A third term for Prime Minister Justin Trudeau means some significant promises with the potential to impact employers and employees may soon become reality.

During its campaign, the Liberal Party pledged to support workplace coronavirus vaccination mandates, a national childcare program, expanded public mental-health offerings and a right-to-disconnect policy.

On vaccination mandates, the Liberals promised to table legislation allowing employers to request proof of vaccination from employees and customers without fear of a legal challenge.

Read: Liberals promising to protect employers mandating coronavirus vaccines

“Employers have been looking for some guidance, as they’re concerned about contamination and the general health of their workers, as well as a resurgence of COVID that could close down their company, industry or the economy,” says Nita Chhinzer, an associate professor with the department of management at the University of Guelph. “In the short term, I imagine some employers may be letting out a sigh of relief.”

However, she notes a formal workplace vaccination mandate is “a pie-in-the-sky idea that can’t be implemented without the required education, documentation and systems behind the scenes. It’s the government’s responsibility to provide the answers and the education around why vaccines are mandatory and they can’t downshift that to individual employers.”

The Liberals also promised to give all federally regulated employees 10 paid sicks days, which likely won’t change much. “The government is highly unionized and its collective bargaining agreements — for example, in border services — give unionized employees 15 days per year, assuming they’re full time,” says Chhinzer. “So this idea of promising a minimum of 10 days is a nice equalizing factor for all federal level business units and employers.”

Read: Where do the federal parties stand on paid sick leave?

Central to the Liberals’ platform was the continued promise of a national $10-per-day childcare system, which was a key part of its 2021 budget released in the spring. After the much discussed ‘she-cession’ — women leaving the workforce during the coronavirus pandemic to focus on their caring responsibilities — “this strategy is critical to getting women back to the workforce,” says Chhinzer.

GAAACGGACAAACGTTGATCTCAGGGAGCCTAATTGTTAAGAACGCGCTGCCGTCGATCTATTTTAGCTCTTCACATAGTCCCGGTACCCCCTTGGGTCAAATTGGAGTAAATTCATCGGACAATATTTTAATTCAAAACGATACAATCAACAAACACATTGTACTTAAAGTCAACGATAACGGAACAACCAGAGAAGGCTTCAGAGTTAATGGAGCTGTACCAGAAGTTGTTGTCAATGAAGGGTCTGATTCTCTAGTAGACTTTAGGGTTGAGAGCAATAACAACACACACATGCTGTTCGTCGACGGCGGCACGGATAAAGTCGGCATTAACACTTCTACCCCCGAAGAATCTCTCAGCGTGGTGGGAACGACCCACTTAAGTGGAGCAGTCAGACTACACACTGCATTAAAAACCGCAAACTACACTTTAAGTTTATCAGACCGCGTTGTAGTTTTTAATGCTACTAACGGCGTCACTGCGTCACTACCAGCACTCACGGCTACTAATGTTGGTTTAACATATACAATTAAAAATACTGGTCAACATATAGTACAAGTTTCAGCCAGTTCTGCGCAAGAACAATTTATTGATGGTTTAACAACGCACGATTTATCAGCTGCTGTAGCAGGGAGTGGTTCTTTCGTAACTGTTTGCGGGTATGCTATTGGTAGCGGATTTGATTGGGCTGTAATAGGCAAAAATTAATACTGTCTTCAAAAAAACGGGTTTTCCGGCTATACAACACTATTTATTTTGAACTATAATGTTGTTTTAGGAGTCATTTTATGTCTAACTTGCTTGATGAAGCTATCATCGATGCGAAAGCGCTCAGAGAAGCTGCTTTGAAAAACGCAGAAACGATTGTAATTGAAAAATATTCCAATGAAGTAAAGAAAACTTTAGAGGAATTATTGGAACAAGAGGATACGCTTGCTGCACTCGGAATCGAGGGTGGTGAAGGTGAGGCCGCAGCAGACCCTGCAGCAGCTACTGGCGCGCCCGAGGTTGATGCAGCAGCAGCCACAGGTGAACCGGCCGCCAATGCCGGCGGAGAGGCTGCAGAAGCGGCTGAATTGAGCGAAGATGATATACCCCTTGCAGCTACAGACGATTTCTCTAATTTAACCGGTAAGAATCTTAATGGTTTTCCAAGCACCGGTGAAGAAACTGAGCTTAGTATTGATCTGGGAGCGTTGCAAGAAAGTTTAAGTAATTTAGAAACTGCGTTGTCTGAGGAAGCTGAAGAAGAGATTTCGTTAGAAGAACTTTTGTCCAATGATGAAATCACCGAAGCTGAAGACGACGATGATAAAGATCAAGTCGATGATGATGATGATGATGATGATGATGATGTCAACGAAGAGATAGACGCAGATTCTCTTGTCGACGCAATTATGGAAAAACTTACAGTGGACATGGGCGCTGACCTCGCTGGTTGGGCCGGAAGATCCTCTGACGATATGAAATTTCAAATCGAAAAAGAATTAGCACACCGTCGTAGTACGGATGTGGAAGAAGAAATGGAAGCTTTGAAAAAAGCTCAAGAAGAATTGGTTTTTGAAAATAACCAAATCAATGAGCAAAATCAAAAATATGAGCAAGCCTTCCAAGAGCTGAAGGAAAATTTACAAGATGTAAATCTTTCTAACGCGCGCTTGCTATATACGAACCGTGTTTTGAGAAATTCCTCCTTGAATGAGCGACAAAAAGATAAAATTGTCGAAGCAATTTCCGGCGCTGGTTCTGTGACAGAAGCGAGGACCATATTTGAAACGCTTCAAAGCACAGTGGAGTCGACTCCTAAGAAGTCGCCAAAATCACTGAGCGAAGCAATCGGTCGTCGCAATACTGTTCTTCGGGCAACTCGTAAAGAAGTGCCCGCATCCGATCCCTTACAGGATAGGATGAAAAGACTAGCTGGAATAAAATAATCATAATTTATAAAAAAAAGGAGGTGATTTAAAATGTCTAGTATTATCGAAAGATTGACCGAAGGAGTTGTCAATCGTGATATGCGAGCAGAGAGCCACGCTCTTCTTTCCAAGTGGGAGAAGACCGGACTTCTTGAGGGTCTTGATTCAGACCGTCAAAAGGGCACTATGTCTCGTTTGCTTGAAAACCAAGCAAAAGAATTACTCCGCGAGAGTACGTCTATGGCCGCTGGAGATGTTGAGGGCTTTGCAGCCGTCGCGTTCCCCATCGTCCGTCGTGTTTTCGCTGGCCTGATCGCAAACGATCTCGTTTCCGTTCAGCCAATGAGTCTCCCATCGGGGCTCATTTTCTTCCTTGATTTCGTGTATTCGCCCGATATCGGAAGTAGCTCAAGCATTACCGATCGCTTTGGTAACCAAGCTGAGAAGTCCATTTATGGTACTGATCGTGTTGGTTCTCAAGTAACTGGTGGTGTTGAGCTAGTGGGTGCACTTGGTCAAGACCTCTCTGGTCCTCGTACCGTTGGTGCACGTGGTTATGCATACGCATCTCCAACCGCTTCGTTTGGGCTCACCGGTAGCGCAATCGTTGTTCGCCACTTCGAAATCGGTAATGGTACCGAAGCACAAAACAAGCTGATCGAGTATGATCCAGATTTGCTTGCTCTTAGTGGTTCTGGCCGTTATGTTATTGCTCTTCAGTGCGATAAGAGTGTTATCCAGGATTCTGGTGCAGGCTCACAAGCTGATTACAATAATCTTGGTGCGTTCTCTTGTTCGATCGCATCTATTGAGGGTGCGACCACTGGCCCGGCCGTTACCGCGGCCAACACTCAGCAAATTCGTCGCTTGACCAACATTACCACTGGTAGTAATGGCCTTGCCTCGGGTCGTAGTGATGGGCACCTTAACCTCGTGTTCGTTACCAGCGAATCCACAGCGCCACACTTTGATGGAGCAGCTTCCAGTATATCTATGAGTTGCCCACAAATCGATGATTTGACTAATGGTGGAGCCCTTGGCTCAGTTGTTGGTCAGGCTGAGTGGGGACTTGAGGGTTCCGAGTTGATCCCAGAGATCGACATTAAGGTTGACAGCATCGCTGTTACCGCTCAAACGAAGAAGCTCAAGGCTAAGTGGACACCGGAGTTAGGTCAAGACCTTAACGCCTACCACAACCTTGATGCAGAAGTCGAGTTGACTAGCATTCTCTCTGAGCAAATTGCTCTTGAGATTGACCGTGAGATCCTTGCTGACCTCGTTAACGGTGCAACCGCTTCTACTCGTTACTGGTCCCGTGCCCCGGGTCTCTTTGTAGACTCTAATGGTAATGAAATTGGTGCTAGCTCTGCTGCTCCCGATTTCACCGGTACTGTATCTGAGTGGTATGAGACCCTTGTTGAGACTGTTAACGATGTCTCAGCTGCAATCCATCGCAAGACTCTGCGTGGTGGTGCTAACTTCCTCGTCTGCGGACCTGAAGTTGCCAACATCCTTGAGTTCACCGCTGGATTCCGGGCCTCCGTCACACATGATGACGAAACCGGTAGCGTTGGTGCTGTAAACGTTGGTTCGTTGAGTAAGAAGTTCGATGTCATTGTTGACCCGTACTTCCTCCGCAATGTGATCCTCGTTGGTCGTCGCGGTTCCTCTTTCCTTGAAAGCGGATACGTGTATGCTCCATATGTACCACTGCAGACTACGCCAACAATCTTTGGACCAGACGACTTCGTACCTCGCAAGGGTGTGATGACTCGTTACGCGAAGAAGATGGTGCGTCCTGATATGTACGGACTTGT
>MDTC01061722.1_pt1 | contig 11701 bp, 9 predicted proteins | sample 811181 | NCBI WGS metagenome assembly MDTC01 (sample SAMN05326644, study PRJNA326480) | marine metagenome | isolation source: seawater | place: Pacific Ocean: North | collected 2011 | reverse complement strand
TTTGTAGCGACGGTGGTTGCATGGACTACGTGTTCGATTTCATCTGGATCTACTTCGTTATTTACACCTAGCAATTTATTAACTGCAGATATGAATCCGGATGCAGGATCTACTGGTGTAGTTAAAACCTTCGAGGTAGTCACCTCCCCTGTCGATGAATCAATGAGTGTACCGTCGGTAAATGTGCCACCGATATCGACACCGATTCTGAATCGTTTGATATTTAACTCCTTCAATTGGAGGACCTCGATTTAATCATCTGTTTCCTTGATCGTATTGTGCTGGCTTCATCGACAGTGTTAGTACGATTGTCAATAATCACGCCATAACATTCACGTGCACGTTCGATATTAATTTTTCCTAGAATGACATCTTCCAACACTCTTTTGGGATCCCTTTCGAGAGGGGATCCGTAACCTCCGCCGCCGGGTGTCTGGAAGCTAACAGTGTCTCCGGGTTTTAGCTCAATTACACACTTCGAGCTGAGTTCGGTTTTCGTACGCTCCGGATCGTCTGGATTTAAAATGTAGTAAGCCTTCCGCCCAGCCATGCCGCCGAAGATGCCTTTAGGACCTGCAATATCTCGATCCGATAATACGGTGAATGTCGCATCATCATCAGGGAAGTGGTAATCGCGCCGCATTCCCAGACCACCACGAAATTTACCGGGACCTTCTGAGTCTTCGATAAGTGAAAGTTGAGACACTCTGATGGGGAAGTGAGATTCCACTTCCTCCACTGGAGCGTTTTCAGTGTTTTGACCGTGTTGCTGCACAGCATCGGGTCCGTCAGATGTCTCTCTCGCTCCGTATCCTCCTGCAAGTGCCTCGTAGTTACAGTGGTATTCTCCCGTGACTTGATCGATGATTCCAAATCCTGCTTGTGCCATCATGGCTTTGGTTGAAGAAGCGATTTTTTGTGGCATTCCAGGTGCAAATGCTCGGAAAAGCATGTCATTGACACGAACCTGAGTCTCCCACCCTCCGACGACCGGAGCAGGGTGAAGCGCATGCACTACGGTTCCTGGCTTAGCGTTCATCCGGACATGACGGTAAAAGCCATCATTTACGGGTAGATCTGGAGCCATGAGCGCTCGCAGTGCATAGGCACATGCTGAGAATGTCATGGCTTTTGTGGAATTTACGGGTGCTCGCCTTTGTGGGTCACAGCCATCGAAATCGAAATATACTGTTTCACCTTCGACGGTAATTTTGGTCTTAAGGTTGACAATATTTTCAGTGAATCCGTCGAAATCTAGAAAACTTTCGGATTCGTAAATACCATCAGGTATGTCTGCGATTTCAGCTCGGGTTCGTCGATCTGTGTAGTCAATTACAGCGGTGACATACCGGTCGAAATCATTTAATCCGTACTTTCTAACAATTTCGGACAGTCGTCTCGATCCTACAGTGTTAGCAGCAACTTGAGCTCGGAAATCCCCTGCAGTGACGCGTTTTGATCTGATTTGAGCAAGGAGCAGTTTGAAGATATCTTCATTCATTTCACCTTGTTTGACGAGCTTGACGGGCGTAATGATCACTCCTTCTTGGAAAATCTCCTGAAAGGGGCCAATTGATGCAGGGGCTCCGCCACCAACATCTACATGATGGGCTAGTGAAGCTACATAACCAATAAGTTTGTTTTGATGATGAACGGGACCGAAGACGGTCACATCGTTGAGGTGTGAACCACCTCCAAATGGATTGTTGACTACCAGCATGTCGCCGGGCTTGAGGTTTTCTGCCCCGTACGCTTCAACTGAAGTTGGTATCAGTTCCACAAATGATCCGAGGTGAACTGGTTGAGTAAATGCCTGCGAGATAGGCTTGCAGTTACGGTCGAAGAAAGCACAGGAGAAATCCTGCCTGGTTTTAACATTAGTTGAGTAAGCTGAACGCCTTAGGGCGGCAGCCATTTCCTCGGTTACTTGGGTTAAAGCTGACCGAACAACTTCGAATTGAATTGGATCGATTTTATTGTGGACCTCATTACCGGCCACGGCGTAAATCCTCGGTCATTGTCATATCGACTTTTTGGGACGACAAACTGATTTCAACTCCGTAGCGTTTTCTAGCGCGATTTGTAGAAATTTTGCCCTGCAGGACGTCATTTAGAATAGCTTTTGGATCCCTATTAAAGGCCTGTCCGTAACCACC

The Liberals also pledged to increase access to free mental-health services via a new transfer to provinces and territories through permanent, ongoing funding that would see an initial investment of $4.5 billion over five years.

While many employers introduced or expanded virtual mental-health benefits over the past 18 months to support employees, additional government funding could mean some of those services could be paid for by the public purse instead of through employer-funded benefits plans. And once the details of the initial investment in mental-health services are ironed out, employers can then ensure employees know about any new publicly funded offerings, notes Chhinzer.

Read: Federal parties making mental-health services promises on campaign trail

“Employees have traditionally underused employee assistance programs, partially because they didn’t fully understand how comprehensive their plans were and where to go to get help. The Liberals’ proposed system would be a much more freely accessible, universal system.”

As well, Chhinzer believes the Liberals’ pledge to partner with federally regulated employers and labour groups to co-develop a right-to-disconnect policy for workers will enable employers to further explore the role of the employment relationship in helping safeguard employees’ mental health. But she cautions that the policy shouldn’t limit the new flexibility that employees have found during the pandemic.

Read: Pandemic highlights need to settle on right-to-disconnect rules: labour minister